There were calls of “Glossy Ibis flying right to left”, “Bank Swallows on the bank”, “nesting Black-necked Stilts on the mudflat”, and “beware the large looming crane ahead”. The later sighting was not of the avian variety, but rather a gigantic towering long-necked machine. We birders were visiting Poplar Island, an active island construction and restoration site on the Chesapeake Bay.
I’ve previously described the disappearing islands of the bay, succumbing to rising water, sinking land, and erosion. This has been going on for eons, but man is now fighting back on a massive scale. The Poplar Island Restoration is an attempt to recreate this island in a sustainable fashion using dredge material from the shipping channel. Hopefully the resurrected historic site will become a beacon to naturalists and local flora and fauna, as well as an environmental laboratory for future projects. It is a work in progress but has already achieved much of these goals.
William Claiborne surveyed Sharp’s Island, now gone, and Popeley’s Island, later renamed Poplar’s Island, in 1627. Early English settlements had mixed results with an Indian massacre occurring in1637. The British used the islands as a base when they invaded the Chesapeake Bay in the War of 1812. In the mid 19th century Poplar Island, along with the nearby Jefferson and Coaches Islands, were over 1100 acres in size. In 1847 an entrepreneur sought riches in the trade of black cat fur, populating the island with hoards of black cats. Watermen delivered fish daily to support the herd. All was going well until the winter when the bay froze over and the cats all escaped over the ice, their fur intact.
By the early 20th century there were 100 residents on the island living on several farms. A school, church, post office, and sawmill graced the small community. In the 1930’s and 40’s the democratic party built a hunting and fishing retreat center on the adjacent Jefferson Island, visited by presidents FDR and Truman. But by now the retreating shores were evident and the island’s fate unsure. You can read “Poplar Island, My Memories as a Boy” by Peter K. Bailey to appreciate the life of the islanders in this era. “The Disappearing Islands of the Chesapeake” by William B. Cronin describes a similar process throughout the bay and contains fascinating pictures of the shrinking land.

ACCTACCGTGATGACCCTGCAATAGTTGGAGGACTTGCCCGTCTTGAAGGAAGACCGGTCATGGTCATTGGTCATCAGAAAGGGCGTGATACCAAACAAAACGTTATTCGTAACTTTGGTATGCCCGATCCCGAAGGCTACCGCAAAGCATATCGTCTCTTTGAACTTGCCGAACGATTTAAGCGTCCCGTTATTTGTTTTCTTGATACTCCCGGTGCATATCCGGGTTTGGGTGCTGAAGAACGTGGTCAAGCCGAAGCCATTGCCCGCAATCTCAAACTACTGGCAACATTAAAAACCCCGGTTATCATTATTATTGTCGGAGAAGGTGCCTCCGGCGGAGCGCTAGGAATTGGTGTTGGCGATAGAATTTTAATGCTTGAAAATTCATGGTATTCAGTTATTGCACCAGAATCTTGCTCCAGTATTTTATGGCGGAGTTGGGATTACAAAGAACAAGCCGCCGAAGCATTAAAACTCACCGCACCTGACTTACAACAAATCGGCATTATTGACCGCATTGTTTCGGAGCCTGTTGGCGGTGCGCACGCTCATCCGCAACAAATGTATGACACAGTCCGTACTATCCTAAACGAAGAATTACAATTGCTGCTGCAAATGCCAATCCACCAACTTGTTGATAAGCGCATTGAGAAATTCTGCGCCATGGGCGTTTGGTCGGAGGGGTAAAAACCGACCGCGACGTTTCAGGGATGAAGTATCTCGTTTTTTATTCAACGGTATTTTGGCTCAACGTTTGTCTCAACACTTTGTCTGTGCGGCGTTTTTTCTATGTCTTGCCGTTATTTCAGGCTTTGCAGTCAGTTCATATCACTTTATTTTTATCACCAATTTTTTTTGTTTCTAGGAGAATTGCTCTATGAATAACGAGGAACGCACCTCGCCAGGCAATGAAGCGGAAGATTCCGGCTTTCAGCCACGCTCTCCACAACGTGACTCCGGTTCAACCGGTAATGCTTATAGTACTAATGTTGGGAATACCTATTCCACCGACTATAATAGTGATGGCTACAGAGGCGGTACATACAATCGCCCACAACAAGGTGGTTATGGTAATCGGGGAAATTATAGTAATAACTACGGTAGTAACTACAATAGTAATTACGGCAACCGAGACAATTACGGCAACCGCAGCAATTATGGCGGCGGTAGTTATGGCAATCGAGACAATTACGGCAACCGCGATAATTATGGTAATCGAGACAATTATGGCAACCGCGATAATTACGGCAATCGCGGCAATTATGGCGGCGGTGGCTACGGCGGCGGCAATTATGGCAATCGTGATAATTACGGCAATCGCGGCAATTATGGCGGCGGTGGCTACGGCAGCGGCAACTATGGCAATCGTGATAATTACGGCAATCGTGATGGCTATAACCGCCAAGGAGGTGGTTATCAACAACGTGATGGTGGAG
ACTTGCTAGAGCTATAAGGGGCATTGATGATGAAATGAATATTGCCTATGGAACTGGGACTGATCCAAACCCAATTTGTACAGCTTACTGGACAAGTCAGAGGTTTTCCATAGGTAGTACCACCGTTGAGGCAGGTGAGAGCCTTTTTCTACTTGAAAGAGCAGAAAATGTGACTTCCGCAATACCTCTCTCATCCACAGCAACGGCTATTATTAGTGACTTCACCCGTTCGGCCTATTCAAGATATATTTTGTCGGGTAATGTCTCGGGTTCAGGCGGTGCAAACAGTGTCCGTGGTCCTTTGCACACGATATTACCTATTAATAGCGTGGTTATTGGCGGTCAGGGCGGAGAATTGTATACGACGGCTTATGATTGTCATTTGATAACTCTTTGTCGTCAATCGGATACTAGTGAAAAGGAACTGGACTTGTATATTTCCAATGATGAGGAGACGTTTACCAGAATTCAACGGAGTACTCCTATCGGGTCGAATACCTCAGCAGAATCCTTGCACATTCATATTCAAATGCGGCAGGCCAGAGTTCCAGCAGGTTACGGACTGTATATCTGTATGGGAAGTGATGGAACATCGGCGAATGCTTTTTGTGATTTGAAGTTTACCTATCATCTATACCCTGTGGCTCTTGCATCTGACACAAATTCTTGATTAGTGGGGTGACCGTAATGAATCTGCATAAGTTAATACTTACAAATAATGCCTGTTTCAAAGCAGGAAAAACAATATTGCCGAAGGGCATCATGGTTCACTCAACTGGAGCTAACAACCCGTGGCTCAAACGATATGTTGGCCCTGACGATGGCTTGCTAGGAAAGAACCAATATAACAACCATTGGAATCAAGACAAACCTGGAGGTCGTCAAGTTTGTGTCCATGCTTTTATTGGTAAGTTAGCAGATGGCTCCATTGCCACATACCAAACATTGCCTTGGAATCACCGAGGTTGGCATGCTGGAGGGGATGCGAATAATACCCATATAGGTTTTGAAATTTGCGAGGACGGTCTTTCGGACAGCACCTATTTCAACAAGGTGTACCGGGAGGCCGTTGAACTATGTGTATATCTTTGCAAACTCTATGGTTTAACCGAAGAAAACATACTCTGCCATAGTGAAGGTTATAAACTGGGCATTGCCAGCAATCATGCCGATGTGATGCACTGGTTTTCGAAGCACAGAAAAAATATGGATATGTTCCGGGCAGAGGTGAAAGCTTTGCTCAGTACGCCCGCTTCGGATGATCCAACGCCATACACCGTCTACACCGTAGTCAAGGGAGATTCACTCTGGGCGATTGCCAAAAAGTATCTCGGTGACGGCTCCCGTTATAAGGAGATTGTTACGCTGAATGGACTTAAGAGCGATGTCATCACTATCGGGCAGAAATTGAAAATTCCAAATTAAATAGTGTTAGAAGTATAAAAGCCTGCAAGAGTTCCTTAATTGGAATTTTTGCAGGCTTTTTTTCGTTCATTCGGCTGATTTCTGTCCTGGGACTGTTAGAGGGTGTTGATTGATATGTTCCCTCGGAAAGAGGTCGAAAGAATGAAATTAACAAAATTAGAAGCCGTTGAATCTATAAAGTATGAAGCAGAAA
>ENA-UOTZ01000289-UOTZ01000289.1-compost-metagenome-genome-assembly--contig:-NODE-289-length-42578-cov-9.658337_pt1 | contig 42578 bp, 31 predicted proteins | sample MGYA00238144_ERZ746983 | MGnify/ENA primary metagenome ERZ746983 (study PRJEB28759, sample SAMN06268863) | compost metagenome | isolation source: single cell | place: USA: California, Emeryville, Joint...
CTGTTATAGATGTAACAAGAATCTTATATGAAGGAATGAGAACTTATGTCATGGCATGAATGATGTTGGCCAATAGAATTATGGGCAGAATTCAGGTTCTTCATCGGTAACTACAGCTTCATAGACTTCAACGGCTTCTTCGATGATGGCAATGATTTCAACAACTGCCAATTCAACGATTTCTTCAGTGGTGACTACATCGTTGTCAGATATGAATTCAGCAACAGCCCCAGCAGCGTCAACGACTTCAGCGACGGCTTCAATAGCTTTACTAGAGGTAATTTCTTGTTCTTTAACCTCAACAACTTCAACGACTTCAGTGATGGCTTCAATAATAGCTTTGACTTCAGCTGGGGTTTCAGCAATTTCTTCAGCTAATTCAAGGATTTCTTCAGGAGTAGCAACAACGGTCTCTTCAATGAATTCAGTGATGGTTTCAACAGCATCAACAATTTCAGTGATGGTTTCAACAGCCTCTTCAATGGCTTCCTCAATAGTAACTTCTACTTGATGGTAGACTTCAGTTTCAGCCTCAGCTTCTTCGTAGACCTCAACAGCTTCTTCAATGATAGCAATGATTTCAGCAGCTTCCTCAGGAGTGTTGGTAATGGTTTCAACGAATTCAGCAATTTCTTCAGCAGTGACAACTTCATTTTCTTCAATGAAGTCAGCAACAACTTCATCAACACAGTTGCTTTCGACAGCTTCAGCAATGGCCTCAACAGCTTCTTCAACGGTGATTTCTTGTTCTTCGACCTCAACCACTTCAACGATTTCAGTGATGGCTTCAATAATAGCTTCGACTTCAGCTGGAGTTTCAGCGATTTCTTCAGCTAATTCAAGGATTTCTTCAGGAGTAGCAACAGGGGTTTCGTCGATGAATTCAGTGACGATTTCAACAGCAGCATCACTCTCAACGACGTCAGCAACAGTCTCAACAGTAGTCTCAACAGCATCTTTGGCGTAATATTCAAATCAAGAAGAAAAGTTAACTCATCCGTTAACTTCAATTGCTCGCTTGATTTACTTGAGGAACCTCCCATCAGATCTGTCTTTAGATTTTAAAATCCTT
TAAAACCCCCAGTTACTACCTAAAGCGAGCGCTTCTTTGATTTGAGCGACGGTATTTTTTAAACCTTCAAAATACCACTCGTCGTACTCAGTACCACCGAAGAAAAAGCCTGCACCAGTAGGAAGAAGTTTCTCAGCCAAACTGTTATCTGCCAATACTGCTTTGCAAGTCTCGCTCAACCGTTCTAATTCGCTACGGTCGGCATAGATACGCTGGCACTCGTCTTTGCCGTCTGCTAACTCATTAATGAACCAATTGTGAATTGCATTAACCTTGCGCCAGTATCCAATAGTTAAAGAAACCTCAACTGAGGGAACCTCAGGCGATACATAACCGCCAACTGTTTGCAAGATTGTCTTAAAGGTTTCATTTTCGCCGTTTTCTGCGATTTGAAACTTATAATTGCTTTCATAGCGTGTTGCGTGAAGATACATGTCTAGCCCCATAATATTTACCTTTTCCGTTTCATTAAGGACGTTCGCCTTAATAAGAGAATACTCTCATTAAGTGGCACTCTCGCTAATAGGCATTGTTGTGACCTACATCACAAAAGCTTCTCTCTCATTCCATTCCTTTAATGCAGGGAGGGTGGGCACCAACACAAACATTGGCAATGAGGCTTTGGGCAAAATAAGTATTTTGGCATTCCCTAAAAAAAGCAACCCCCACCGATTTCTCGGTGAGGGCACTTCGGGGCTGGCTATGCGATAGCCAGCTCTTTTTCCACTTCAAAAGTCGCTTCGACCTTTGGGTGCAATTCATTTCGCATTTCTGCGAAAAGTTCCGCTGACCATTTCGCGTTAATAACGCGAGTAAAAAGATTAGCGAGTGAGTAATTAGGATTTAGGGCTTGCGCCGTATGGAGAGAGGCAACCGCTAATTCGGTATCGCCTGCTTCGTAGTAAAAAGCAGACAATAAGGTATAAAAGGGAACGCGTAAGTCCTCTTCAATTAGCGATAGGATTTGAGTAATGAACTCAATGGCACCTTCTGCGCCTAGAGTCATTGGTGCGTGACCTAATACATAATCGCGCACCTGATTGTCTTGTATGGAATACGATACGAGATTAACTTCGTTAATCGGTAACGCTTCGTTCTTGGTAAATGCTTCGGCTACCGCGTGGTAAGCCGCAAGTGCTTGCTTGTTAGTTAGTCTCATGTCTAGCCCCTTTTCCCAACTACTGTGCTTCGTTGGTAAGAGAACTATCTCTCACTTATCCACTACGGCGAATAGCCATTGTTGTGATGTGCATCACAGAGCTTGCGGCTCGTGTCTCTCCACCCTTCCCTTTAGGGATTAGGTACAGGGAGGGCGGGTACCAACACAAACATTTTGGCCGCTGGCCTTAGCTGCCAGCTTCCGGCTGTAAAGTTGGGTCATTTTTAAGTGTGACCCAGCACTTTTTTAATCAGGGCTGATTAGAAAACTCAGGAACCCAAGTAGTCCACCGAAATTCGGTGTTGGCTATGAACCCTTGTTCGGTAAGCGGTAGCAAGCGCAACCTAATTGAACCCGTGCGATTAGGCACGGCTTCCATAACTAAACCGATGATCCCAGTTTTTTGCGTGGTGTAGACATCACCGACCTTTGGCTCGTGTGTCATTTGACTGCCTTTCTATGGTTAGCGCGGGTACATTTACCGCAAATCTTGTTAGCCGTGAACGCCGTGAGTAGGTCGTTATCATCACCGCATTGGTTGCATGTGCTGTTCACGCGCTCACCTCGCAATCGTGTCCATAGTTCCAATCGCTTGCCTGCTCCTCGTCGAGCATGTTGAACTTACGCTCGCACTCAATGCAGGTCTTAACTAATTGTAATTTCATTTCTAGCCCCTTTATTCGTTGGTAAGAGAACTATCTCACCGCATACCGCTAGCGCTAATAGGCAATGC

By the 1990’s the island was only 4 acres of several small islets, barely breaking the surface. Someone, looking for a site to deposit dredged material from the shipping channel, had the bright idea to restore and recreate Poplar Island. This was not a simple task, but rather a complicated bureaucratic, engineering, and environmental feat attempting to restore habitat without damaging existing wildlife. It became a joint effort of the Army Corp of Engineers, Maryland Department of Transportation, and Maryland Environmental Services (MES).
The first step was to construct containment dikes of rock and sand to shape the various habitats of the restored island. The goal was to create marshy wetlands as well as drier uplands. Initially the plan was to restore the 1847 footprint, but given the success of the project, the target size was increased to 1715 acres.
I’ve visited the island three times over the last several years and marvel at the progression. MES proudly sponsors a free guided tour of the site on a seaworthy boat and air-conditioned bus. Visit their website for more info; http://www.poplarislandrestoration.com. My trips were sponsored by birding clubs and the itinerary was tailored for birders. Bring your binos, scopes, bug spray, and sunscreen. Others may visit to inspect other fauna and flora, or even the engineering feat itself. There are several quonset huts along the dirt roads that describe the entire endeavor.
Ebird now list 240 species of birds seen on the new Poplar Island. There are 34 nesting species reported including the American Oystercatcher, Glossy Ibis, Snowy Egret, Least and Common Terns, and Black-necked Stilts. The island is popular with waterfowl in the colder months. On one recent winter day a total of 15,000 birds were counted. Other fauna are also returning, with Diamond Back Terrapins thriving. Deer frequently swim over from the mainland to join in the party.
I’m attempting to picture my trip to Poplar Island 25 years from now. I’ll be 92 and probably still have my same binoculars, (they’re guaranteed for life). The restoration will be complete. The cranes, earth movers, and bulldozers will all be long gone. The island will be crisscrossed with a few hiking/biking trails, I hope, with some strategically positioned benches and viewing stands. There may even be a small harbor and slips for docking a few pleasure craft. I’ll limp from the wetlands to the uplands to once again check out the birds. I will have a smile on my face as I survey Poplar Island one last time, the gem of the Chesapeake, a plan wonderfully conceived and executed by many folks for the lasting enjoyment of friends and fowl for generations to come.